So although the other avenues I had taken to change the flight – such as the United courier rep – would not allow me to change my later flight to the 2:20 p.m. option, the Premier 1K telephone agent could.
I ended up spending six hours at the San Francisco airport because that 2:20 p.m. flight kept getting pushed back. In the end, I was able to visit the AmEx Centurion Lounge because I was still waiting to board.
I made several calls to the 1K counter each time my flight was further delayed. United Premier members can change flights for free within 24 hours of departure. So I would ask to be transferred to a new flight without worrying about paying more. Unfortunately, these new flights have also been delayed or cancelled.
It was only after another flight was canceled that I dialed the 1K line to make a final adjustment. Coincidentally, I was put back on the first United flight I had booked for the 2:20 p.m. departure – despite the fact that it was already boarding. Usually you’re not allowed to book a flight that’s already boarding, but the 1K phone agent managed to do that, and it wouldn’t have been possible without my elite status.
I missed my dinner and arrived five hours late, but at least I got home that night.
What to do if your flights are canceled or delayed
You may not have top-tier elite status, but there are always ways to ease your way if your flight plans are disrupted.
- Avoid busy gate agents for flight changes. Instead, make a phone call to an airport customer service center. These tend to be less busy and opting for both doubles your chances of getting help.
- Know your rights. Most airlines also have agreements that will place you on another airline’s flights in the event of a delay or cancellation. The transportation department’s handy airline customer service dashboard lists these “commitments for controllable cancellations” for easy reference. If you need to get somewhere and your original itinerary isn’t working out, don’t be afraid to ask to be put on another flight.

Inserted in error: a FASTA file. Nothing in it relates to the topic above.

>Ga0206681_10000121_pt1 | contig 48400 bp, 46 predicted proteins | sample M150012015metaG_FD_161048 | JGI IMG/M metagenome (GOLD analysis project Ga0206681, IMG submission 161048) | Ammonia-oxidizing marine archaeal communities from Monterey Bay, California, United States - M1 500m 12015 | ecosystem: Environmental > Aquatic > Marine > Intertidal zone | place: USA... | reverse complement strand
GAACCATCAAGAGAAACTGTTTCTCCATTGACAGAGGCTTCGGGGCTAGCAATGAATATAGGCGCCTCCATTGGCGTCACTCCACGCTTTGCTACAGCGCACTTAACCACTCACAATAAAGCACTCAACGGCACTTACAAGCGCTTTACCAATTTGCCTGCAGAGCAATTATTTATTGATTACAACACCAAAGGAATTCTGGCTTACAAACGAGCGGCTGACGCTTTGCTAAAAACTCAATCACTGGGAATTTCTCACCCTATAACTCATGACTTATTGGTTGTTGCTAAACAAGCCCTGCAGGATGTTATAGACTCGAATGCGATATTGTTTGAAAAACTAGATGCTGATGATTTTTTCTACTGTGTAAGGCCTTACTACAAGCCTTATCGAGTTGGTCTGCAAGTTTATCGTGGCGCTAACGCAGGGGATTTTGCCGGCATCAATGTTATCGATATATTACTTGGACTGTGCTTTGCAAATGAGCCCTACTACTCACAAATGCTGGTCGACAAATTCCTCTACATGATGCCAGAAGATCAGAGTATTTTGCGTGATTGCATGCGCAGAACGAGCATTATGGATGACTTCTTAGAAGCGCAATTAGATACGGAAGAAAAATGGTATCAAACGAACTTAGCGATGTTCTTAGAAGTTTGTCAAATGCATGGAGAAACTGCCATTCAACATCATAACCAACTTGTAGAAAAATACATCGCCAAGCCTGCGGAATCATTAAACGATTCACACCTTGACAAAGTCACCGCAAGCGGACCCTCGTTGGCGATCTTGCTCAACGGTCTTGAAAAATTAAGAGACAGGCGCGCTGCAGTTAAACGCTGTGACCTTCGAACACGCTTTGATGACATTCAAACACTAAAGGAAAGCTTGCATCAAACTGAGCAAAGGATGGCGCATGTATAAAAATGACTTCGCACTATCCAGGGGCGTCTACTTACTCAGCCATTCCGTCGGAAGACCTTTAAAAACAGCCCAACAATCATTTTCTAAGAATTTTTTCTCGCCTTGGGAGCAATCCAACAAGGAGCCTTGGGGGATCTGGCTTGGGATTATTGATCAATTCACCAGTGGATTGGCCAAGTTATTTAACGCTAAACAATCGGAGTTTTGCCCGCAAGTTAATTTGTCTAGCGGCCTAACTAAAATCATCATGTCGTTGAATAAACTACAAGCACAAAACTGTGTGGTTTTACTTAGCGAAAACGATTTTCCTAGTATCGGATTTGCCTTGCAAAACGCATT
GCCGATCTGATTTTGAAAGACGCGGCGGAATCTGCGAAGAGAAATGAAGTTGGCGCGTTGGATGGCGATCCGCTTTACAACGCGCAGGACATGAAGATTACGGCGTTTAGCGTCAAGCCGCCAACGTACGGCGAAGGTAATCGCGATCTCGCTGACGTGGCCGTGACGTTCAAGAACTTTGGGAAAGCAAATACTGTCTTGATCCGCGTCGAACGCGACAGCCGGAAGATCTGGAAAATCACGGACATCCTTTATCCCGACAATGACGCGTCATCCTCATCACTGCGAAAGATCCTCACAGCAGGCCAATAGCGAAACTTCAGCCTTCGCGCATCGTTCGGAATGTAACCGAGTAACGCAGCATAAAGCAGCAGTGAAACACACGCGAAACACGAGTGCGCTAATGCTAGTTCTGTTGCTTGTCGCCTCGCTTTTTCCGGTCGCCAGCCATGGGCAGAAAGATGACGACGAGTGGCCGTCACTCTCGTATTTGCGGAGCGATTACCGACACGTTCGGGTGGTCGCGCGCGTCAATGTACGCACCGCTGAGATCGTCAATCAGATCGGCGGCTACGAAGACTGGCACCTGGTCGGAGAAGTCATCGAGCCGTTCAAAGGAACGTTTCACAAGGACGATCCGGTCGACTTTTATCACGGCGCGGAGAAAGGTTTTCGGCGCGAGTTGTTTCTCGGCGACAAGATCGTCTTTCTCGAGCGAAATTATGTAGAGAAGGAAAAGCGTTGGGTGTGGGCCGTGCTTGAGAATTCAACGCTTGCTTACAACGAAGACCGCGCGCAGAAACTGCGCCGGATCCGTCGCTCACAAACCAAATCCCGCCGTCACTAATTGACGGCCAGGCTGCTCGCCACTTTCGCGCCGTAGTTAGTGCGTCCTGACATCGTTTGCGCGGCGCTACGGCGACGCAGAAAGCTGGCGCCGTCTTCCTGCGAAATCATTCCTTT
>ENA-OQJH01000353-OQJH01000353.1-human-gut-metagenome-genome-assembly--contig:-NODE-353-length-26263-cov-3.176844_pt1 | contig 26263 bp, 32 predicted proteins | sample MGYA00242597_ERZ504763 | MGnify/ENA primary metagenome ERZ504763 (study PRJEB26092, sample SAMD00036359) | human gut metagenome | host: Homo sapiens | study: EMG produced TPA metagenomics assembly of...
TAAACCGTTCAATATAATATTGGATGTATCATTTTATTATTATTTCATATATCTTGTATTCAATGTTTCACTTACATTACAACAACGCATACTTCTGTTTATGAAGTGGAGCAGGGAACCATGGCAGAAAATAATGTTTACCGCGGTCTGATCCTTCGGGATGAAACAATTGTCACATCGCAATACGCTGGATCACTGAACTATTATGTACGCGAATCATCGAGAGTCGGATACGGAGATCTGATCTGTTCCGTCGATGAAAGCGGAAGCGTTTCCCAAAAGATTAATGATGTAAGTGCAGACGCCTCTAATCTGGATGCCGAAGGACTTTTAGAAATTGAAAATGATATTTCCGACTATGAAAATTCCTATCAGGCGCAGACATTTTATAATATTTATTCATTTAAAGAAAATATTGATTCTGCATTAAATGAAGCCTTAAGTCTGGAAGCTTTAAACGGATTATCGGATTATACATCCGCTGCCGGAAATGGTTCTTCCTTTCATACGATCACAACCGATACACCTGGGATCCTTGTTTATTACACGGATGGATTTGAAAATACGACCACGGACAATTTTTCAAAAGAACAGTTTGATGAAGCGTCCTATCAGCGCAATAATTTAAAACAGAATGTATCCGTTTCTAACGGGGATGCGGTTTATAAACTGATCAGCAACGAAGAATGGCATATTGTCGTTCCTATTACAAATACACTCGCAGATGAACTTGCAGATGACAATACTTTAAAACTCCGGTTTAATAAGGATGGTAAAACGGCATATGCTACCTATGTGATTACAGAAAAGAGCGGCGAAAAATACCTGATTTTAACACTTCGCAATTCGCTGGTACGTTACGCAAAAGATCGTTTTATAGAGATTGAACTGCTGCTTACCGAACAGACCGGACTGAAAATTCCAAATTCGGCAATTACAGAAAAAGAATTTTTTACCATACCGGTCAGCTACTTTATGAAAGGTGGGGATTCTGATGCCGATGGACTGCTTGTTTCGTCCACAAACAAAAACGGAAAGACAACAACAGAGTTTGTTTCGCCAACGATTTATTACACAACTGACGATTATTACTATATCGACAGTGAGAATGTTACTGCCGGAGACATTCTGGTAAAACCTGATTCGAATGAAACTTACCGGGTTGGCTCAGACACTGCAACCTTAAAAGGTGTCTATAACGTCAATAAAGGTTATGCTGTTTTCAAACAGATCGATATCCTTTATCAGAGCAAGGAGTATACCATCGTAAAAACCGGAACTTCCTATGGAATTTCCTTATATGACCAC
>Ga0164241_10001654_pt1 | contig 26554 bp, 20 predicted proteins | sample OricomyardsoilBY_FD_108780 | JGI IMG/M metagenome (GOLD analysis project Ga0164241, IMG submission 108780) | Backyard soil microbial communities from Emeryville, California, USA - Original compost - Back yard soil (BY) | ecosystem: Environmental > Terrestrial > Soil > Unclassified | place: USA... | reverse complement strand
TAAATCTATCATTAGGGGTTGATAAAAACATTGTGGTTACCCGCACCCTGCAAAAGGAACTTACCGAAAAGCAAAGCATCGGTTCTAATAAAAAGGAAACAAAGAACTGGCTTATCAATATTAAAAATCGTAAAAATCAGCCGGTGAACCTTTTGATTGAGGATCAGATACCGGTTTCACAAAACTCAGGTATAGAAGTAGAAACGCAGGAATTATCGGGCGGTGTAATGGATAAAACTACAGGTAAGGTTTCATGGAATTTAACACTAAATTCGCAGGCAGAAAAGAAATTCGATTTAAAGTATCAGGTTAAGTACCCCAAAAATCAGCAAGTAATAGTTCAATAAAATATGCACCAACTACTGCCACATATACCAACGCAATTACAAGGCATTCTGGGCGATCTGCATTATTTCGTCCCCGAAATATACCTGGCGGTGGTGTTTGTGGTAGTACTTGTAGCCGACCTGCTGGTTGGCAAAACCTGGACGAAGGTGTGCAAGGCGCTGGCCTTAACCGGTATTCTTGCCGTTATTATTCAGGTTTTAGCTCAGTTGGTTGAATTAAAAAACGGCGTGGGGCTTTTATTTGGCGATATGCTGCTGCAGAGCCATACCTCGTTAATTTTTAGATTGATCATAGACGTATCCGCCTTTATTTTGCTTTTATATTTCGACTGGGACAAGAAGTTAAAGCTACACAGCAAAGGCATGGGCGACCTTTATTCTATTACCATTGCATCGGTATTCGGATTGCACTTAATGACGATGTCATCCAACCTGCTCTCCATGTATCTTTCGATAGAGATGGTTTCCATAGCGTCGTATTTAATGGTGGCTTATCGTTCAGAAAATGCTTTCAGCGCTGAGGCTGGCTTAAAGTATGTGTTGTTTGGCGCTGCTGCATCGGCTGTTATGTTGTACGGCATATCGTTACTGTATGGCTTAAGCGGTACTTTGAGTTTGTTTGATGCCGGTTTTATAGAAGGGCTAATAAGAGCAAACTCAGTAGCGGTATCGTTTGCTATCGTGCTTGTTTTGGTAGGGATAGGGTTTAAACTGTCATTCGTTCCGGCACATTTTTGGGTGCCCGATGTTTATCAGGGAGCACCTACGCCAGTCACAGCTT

Here’s what you can expect from different carriers for “controllable cancellation,” according to the DOT.
Flight delays are not the end of the world
It’s never pleasant when your travel plans are interrupted. But if you have the airline’s elite status, you’ll be first in line for accommodations. At least you’ll skip the line when it comes to contacting an agent.
Otherwise, head to your airline’s customer service center while you wait – and keep the DOT dashboard handy.
<strong>More from NerdWallet</strong> <span data-post-id="1300832"/> <aside itemscope="" itemprop="author" itemtype="http://schema.org/Person" class="nw-author-box" data-nw-component-type-name="Author Box" data-nw-component-type-slug="nw_author_box"> Carissa Rawson writes for NerdWallet. Email: [email protected] </aside><p class="nw-originally-posted-link">The article I flew during the FAA fiasco - and Elite Status Got Me Home originally appeared on NerdWallet. <p class="body__disclaimer">The views and opinions expressed herein are the views and opinions of the author and do not necessarily reflect those of Nasdaq, Inc.</p> </div></p>